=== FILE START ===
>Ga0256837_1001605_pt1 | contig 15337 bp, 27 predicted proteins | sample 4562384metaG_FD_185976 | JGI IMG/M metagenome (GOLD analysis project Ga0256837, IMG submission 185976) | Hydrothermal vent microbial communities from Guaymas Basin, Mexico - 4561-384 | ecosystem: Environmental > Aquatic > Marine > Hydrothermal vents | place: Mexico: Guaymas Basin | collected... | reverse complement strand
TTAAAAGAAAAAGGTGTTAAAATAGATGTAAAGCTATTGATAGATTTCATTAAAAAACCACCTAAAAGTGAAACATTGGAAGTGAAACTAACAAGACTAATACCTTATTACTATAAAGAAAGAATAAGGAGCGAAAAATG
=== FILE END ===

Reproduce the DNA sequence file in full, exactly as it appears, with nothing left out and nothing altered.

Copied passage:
>Ga0256837_1001605_pt1 | contig 15337 bp, 27 predicted proteins | sample 4562384metaG_FD_185976 | JGI IMG/M metagenome (GOLD analysis project Ga0256837, IMG submission 185976) | Hydrothermal vent microbial communities from Guaymas Basin, Mexico - 4561-384 | ecosystem: Environmental > Aquatic > Marine > Hydrothermal vents | place: Mexico: Guaymas Basin | collected... | reverse complement strand
TTAAAAGAAAAAGGTGTTAAAATAGATGTAAAGCTATTGATAGATTTCATTAAAAAACCACCTAAAAGTGAAACATTGGAAGTGAAACTAACAAGACTAATACCTTATTACTATAAAGAAAGAATAAGGAGCGAAAAATG